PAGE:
In some states, including Ohio, statutes or case law explicitly limit parents’ liability for their children’s tortious conduct. Limited liability may be in the form of setting a set “ceiling” on the dollar amount for which a parent may be liable for a child’s actions, or limiting the circumstances in which liability may attach. For example, some jurisdictions require proof that the parents provided a dangerous instrument to a child before the parents may be held liable for damage caused by the child. These “limited liability” jurisdictions tend to prioritize individual autonomy and parental discretion in managing and raising children, limiting the scope of parental responsibility in tort cases. States such as Nevada and Colorado have adopted laws that shield parents from significant liability absent evidence of direct parental involvement or contribution to the harm caused by their children. Ohio limits parental liability for minor children’s intentional tortious or criminal actions to $10,000 per occurrence, plus the costs of suit.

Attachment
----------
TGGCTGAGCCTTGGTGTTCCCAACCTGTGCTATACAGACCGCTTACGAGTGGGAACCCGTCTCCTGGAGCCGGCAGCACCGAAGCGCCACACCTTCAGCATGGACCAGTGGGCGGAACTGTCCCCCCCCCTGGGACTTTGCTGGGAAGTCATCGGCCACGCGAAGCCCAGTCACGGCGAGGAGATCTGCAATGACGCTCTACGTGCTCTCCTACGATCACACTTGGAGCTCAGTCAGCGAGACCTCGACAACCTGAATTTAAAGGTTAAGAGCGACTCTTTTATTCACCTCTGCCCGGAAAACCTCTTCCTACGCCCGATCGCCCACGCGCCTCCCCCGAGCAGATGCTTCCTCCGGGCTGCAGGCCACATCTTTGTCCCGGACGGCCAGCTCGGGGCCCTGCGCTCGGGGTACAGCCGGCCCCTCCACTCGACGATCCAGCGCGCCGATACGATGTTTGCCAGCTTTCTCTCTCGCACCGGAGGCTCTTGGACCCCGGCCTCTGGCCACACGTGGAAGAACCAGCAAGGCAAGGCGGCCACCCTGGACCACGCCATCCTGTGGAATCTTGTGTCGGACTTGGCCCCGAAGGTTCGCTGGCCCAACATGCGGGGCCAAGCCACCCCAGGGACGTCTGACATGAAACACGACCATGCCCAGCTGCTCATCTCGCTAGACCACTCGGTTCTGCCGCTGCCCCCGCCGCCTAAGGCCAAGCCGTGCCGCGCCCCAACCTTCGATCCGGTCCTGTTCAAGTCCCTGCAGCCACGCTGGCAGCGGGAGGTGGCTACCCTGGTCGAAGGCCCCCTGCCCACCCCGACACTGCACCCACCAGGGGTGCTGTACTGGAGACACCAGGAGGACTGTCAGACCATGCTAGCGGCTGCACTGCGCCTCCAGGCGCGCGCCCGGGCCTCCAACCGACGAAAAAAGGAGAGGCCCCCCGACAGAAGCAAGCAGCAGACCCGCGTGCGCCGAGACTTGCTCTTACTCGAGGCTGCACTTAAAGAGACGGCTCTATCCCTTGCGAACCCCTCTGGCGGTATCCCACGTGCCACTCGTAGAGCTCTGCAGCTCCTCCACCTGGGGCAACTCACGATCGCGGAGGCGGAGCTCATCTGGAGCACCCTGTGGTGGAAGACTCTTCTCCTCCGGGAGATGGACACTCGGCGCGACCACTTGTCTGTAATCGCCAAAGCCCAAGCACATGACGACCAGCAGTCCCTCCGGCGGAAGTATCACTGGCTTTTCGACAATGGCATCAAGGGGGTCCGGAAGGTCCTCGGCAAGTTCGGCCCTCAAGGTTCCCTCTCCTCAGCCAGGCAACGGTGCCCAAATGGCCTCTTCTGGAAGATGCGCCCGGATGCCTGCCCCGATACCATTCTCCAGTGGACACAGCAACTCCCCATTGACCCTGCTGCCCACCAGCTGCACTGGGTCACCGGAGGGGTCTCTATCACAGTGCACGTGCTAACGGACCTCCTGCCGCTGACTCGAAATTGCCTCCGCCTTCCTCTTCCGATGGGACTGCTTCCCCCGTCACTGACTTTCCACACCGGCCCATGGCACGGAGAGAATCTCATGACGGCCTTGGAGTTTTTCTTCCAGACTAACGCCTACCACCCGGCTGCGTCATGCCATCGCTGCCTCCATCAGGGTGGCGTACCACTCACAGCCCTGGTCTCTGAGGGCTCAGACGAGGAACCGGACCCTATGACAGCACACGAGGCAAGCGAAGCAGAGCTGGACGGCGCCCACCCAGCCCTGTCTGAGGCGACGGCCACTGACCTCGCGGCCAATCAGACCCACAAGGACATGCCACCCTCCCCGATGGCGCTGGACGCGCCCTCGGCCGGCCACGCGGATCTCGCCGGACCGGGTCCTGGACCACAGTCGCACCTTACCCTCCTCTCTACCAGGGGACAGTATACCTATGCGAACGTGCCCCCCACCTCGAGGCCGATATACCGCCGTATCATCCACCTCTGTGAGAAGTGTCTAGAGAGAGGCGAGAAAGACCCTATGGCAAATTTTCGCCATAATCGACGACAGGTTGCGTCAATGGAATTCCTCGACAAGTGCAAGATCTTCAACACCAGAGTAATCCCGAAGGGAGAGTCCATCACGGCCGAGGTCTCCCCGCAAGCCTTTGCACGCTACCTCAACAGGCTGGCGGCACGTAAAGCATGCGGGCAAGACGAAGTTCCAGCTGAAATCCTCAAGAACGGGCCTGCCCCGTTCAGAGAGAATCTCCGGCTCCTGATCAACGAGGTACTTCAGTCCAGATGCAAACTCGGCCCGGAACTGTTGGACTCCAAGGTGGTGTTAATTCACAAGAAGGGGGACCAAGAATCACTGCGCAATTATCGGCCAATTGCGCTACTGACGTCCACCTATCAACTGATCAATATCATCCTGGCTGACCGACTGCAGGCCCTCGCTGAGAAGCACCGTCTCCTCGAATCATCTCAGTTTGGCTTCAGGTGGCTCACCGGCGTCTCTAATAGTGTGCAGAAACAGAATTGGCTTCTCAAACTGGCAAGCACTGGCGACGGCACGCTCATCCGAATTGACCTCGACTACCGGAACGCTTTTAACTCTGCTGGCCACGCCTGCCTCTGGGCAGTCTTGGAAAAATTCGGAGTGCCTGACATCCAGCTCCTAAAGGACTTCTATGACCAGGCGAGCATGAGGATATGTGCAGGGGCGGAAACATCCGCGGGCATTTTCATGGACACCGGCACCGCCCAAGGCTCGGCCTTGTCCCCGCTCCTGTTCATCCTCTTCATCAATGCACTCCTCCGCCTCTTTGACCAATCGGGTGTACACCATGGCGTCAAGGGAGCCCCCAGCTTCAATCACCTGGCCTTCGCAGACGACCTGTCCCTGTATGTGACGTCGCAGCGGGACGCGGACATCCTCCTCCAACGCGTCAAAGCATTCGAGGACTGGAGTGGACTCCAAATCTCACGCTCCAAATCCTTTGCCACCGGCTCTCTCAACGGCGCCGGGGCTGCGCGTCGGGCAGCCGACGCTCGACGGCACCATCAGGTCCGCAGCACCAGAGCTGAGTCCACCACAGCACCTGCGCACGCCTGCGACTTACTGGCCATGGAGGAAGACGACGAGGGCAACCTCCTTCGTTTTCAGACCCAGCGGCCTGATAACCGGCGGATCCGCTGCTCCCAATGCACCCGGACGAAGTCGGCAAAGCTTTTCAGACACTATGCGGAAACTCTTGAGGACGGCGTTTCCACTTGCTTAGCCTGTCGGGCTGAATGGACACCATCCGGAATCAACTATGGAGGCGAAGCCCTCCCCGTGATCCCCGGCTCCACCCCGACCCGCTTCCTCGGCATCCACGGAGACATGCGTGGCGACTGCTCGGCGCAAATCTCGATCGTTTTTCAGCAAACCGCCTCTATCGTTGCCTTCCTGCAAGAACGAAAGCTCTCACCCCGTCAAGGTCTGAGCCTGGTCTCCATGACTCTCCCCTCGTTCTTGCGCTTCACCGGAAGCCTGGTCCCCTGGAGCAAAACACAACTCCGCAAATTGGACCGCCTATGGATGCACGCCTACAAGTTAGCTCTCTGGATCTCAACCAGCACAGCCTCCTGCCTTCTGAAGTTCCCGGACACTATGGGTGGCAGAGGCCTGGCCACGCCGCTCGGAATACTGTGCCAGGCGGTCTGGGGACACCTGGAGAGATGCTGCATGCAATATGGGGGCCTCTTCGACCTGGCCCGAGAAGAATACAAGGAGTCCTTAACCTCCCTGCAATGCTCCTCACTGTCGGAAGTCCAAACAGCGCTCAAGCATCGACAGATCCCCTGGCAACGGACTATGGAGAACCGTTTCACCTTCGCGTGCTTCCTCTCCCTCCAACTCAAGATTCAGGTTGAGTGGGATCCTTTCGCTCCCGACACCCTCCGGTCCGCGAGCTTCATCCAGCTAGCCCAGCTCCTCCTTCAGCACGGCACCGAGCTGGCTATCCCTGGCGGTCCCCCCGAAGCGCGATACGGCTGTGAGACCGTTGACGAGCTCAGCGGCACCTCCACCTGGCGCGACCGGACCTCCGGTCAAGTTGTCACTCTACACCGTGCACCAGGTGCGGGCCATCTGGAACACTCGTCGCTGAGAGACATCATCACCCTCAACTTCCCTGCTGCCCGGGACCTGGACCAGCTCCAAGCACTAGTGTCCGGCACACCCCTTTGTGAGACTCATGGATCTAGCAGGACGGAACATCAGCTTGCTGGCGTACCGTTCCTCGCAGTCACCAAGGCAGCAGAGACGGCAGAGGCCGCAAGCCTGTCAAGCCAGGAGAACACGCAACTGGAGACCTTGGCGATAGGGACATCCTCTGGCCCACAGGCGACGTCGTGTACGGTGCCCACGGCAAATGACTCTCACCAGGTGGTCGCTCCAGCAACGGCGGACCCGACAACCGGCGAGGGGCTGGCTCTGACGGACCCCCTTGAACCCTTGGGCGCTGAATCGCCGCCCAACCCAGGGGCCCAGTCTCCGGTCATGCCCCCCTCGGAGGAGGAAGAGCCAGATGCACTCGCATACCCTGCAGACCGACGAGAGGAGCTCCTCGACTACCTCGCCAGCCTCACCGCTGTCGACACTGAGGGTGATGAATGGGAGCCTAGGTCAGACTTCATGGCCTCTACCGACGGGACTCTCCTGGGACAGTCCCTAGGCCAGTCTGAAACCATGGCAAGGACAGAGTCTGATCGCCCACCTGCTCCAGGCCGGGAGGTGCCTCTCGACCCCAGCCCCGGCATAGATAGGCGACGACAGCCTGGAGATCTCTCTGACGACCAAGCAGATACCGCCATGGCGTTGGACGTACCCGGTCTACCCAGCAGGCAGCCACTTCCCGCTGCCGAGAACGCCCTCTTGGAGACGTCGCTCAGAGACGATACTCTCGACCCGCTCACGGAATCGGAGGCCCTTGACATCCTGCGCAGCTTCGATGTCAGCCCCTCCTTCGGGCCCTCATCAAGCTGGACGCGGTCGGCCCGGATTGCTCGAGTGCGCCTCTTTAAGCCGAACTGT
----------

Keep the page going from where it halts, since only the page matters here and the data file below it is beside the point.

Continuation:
Navigating a Complex Legal Landscape

State-by-state variations in parental liability laws reflect diverse legal philosophies and policy considerations, including accountability, deterring future tragedies, and protecting parental autonomy and discretion. While some jurisdictions impose strict liability or negligence-based standards, others limit parental liability to specific circumstances or limit the amount of money recoverable against parents for their children’s actions.

The recent Michigan school shooting convictions serve as a poignant reminder of the complex interplay between parental responsibility, firearm laws, and mental health which may give rise to a duty to intervene and prevent harm caused by minors. As legal scholars and policymakers continue to grapple with these issues, the scope and limits of parental liability remain uncertain. Skilled legal advice for all involved is critical when a child has committed a crime or caused an accident.

If you or your child has been injured by another child’s negligent or intentional actions, KJK’s attorneys are here to help. For assistance, please contact our Student & Athlete Defense attorneys Anna Bullock (; 216.736.7223), Susan Stone at; 216.736.7220, or Kristina Supler at; 216.736.7217.